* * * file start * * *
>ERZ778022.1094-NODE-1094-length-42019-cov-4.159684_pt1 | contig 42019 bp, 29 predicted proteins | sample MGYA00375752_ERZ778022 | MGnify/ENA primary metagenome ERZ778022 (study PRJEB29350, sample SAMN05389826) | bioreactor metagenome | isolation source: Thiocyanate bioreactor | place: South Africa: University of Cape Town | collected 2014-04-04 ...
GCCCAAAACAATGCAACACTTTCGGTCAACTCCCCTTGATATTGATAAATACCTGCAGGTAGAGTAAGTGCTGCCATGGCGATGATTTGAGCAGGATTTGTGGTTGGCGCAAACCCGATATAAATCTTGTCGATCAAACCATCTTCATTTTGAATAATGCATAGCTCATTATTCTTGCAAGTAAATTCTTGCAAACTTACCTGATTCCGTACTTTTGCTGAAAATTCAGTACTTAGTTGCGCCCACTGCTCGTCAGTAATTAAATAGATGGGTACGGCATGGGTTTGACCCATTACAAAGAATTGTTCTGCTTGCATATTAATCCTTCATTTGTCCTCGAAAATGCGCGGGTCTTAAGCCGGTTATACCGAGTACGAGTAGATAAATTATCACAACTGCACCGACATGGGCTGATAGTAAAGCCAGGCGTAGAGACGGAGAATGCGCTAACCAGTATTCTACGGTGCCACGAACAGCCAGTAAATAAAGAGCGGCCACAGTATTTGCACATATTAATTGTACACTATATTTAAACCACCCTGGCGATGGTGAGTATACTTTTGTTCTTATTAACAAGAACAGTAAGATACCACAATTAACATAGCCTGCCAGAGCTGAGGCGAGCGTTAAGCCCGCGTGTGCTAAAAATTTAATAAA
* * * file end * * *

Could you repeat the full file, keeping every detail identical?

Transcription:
>ERZ778022.1094-NODE-1094-length-42019-cov-4.159684_pt1 | contig 42019 bp, 29 predicted proteins | sample MGYA00375752_ERZ778022 | MGnify/ENA primary metagenome ERZ778022 (study PRJEB29350, sample SAMN05389826) | bioreactor metagenome | isolation source: Thiocyanate bioreactor | place: South Africa: University of Cape Town | collected 2014-04-04 ...
GCCCAAAACAATGCAACACTTTCGGTCAACTCCCCTTGATATTGATAAATACCTGCAGGTAGAGTAAGTGCTGCCATGGCGATGATTTGAGCAGGATTTGTGGTTGGCGCAAACCCGATATAAATCTTGTCGATCAAACCATCTTCATTTTGAATAATGCATAGCTCATTATTCTTGCAAGTAAATTCTTGCAAACTTACCTGATTCCGTACTTTTGCTGAAAATTCAGTACTTAGTTGCGCCCACTGCTCGTCAGTAATTAAATAGATGGGTACGGCATGGGTTTGACCCATTACAAAGAATTGTTCTGCTTGCATATTAATCCTTCATTTGTCCTCGAAAATGCGCGGGTCTTAAGCCGGTTATACCGAGTACGAGTAGATAAATTATCACAACTGCACCGACATGGGCTGATAGTAAAGCCAGGCGTAGAGACGGAGAATGCGCTAACCAGTATTCTACGGTGCCACGAACAGCCAGTAAATAAAGAGCGGCCACAGTATTTGCACATATTAATTGTACACTATATTTAAACCACCCTGGCGATGGTGAGTATACTTTTGTTCTTATTAACAAGAACAGTAAGATACCACAATTAACATAGCCTGCCAGAGCTGAGGCGAGCGTTAAGCCCGCGTGTGCTAAAAATTTAATAAA